Contemporary Christians tend to be all spiritual. They often scorn the physical realm, even as they indulge their sinful flesh, reasoning like Gnostics that what they do with their bodies does not affect their spirits. They often construe God as a being primarily inside their heads, and they treat Jesus like some imaginary friend. The Reformers rejected such Gnosticism.

Recovering the Lord’s Supper can remind all Christians that their faith is grounded in objectivity, in a God who created matter and became incarnate in history, in a Christ who redeemed us by giving His body — not just His “spirit” — in a bloody sacrifice.

What we do in our bodies and in our physical, mundane lives does matter, both for sin and for grace. When we eat the bread of the Lord’s Supper, Christ nourishes us both spiritually and physically, uniting us with His body on the cross and the body that is His church. When we drink the wine, Christ’s cleansing blood courses through our veins, such is the thoroughness and the intimacy of our salvation.

© Tabletalk magazine

From Ligonier Ministries and R.C. Sproul. © Tabletalk magazine. Website: Email: Toll free: 1-800-435-4343.


Categories: Uncategorized

LCMS President Matthew Harrison’s Holy Week Video Message

April 15th, 2011 Comments off

Categories: Uncategorized

Gratitude: An Atheist’s Dissonance

April 15th, 2011 3 comments

This was an awesome piece.

Gratitude: An Atheists Dissonance
from FIRST THINGS: On the Square by (Alma Acevedo )

When I lie on my back and look up at the Milky Way on a clear night and see the vast distances of space and reflect that these are also vast differences of time as well, when I look at the Grand Canyon and see the strata going down, down, down, through periods of time which the human mind cant comprehend . . . its a feeling of sort of an abstract gratitude that I am alive to appreciate these wonders, when I look down a microscope its the same feeling, I am grateful to be alive to appreciate these wonders.”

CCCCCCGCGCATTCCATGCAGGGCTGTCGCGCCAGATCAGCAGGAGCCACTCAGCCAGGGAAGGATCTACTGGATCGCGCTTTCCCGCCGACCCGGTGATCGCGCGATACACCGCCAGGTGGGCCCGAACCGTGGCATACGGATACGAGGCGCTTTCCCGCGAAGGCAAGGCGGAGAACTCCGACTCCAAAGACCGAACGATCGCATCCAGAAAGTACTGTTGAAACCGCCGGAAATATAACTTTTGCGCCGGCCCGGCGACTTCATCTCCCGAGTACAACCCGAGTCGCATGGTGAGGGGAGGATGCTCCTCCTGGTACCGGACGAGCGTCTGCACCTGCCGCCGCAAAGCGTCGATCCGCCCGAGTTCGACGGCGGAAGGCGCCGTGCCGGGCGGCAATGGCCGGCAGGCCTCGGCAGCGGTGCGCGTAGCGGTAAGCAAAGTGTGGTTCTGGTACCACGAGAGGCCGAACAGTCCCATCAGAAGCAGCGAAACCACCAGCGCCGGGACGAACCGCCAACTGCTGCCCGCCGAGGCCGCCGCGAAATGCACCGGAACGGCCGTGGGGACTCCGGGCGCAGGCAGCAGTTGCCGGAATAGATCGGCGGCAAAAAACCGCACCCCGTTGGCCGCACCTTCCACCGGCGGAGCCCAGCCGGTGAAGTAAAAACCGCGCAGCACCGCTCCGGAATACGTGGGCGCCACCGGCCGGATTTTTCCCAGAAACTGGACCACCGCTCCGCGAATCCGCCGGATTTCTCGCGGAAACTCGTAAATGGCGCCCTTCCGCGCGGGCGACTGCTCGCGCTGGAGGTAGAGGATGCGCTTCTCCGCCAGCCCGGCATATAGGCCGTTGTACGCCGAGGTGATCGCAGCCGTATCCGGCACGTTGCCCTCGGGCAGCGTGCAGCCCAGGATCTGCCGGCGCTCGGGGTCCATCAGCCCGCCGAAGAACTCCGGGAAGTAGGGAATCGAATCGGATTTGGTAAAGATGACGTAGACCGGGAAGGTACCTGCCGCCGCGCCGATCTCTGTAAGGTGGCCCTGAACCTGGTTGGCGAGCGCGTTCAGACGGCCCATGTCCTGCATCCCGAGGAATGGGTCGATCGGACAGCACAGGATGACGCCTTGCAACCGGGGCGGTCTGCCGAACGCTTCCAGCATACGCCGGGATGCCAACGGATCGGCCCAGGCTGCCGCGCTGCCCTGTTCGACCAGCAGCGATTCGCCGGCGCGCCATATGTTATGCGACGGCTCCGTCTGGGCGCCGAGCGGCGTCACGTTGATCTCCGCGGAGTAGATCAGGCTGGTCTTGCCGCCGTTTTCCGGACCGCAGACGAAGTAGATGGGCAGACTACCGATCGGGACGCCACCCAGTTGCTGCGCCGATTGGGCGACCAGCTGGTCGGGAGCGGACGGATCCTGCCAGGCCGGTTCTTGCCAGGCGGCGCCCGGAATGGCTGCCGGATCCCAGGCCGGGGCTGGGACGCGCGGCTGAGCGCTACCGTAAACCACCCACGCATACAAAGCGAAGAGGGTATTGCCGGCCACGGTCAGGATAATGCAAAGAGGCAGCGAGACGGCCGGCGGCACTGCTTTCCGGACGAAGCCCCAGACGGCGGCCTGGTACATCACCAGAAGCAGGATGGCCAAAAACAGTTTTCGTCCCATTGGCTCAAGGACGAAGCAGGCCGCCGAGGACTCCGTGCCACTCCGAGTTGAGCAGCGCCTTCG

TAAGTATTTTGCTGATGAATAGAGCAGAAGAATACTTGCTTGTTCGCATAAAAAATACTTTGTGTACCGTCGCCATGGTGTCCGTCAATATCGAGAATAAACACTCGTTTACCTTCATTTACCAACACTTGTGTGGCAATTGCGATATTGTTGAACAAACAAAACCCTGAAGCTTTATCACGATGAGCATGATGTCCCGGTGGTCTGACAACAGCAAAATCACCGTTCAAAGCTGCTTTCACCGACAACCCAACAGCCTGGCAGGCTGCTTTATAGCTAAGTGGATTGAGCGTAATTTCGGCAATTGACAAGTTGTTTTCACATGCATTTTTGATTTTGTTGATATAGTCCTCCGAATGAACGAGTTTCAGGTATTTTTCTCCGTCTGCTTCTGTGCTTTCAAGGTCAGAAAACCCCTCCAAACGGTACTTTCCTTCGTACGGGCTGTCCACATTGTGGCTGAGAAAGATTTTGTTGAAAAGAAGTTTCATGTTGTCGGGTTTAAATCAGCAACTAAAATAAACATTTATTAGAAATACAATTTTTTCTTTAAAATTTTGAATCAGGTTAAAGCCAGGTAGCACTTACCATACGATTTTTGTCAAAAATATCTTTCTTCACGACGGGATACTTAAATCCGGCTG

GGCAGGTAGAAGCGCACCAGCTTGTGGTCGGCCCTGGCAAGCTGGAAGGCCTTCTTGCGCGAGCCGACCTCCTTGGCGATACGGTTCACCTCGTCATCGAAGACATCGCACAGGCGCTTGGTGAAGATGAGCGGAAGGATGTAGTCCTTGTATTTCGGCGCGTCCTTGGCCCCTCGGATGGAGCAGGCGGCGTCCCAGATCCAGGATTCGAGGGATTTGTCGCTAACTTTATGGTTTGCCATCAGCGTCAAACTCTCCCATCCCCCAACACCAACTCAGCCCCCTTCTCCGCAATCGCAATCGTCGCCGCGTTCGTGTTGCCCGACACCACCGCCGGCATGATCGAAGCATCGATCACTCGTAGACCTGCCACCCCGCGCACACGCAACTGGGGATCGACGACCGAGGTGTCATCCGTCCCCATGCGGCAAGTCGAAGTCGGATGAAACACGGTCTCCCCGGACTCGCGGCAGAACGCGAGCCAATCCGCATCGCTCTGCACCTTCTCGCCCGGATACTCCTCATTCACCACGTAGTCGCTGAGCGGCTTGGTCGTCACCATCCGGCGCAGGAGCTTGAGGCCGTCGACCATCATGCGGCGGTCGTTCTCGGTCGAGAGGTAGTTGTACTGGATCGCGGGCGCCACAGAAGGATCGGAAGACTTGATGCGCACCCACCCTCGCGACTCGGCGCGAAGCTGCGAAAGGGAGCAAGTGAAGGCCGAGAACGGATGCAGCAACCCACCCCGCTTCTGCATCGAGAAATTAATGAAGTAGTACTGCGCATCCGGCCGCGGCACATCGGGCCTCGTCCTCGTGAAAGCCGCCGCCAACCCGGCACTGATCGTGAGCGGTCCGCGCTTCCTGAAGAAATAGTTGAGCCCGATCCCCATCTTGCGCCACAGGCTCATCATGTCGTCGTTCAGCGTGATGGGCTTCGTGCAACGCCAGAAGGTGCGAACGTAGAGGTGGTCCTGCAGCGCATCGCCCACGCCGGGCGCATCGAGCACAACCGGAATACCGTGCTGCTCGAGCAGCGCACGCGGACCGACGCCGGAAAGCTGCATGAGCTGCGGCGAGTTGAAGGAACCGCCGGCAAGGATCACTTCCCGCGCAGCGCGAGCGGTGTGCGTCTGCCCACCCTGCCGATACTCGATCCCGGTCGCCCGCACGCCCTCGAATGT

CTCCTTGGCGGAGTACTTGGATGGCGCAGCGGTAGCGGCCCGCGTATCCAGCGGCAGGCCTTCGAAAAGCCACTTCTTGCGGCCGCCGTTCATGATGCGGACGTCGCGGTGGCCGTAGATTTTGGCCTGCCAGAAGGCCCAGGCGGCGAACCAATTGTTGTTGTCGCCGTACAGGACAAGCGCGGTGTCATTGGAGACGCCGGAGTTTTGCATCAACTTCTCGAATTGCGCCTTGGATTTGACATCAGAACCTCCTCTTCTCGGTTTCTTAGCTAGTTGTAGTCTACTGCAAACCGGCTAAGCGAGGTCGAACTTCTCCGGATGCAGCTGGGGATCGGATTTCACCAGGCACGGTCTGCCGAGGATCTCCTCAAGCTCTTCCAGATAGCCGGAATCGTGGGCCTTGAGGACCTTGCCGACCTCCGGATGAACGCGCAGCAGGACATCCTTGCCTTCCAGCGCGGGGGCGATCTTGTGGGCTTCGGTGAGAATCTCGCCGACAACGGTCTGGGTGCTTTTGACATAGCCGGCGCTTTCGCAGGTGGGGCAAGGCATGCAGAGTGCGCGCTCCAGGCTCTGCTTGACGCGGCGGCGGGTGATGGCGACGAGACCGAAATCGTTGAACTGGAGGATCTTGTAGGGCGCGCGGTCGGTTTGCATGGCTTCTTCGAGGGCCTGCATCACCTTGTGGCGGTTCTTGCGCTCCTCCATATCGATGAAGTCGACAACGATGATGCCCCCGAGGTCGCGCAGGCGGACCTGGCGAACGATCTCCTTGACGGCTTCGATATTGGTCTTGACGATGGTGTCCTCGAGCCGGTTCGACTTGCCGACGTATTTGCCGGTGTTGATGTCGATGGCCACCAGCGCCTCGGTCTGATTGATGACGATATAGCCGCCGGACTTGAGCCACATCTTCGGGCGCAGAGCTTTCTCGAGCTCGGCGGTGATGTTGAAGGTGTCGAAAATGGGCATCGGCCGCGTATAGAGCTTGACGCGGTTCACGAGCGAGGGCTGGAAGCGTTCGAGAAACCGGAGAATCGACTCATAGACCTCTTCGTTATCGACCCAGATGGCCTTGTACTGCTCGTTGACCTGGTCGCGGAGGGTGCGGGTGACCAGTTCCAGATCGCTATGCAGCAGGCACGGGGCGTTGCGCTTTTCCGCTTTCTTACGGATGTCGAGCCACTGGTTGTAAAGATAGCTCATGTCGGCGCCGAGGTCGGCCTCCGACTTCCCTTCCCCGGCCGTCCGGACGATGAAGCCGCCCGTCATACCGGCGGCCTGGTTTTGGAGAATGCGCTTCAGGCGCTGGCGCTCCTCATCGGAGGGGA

These moving, and ostensibly sincere, words were pronounced by Richard Dawkins at the Atheism is the new fundamentalism” debate staged by the U.K.-based organization Intelligence Squared in November 2009. Spoken in a deliberate tone and convinced demeanor, these words interjected a dissonant note to Dawkins otherwise fairly consistently crafted atheistic and anti-religious presentation. Elsewhere, the evolutionary biologist has described his feeling of exultation,” and the overwhelming feeling of being” elicited by his experience of the natural world. Wonder, exultation, overwhelmed-all empirically appropriate and logically suitable responses to the magnificence of the universe. But, gratitude?

Unlike being comfortable,” which requires the preposition with (as in I feel comfortable with these shoes”), if any, being grateful” calls for a to another person. Gratitude is not a self-enclosed or self-sufficient feeling but a human persons response to another person or persons-whether human or divine-for benefits, gifts, or favors received from them, such as the gratitude due to caring parents, loving friends, and dedicated teachers or mentors. As Kant succinctly observes, The duty of gratitude consists in honoring a person because of a benefit he has rendered us” (italics added). When gratitude is due to a country, an organization (e.g., a school, a hospital, a shelter), or some other collective, it is owed to them as communities of human persons, not as impersonal institutions.

Dawkins might reply that he is grateful for the Milky Way and the Grand Canyon. Being grateful for a good, an event, or a state, however, presupposes a gift-giver. Those grateful for a promotion or applause, their health or their sufferings, are, albeit implicitly, grateful to the persons who brought about the event or state. Abstract” gratitude, therefore, is as meaningless as abstract piety, as oxymoronic as abstract repayment. Gratitude without a benefactor is as incongruous as a refund without a payer.

The recipients of gratitude are not abstract, but concrete persons who, even if no longer physically with us, live on in our thankful memories. Gratitude that is not deliberately aimed at a person-human or divine-whose gifts or favors deserve it is not gratitude at all, but complacency, conceit, pride, pleasure, or wonder and awe at best.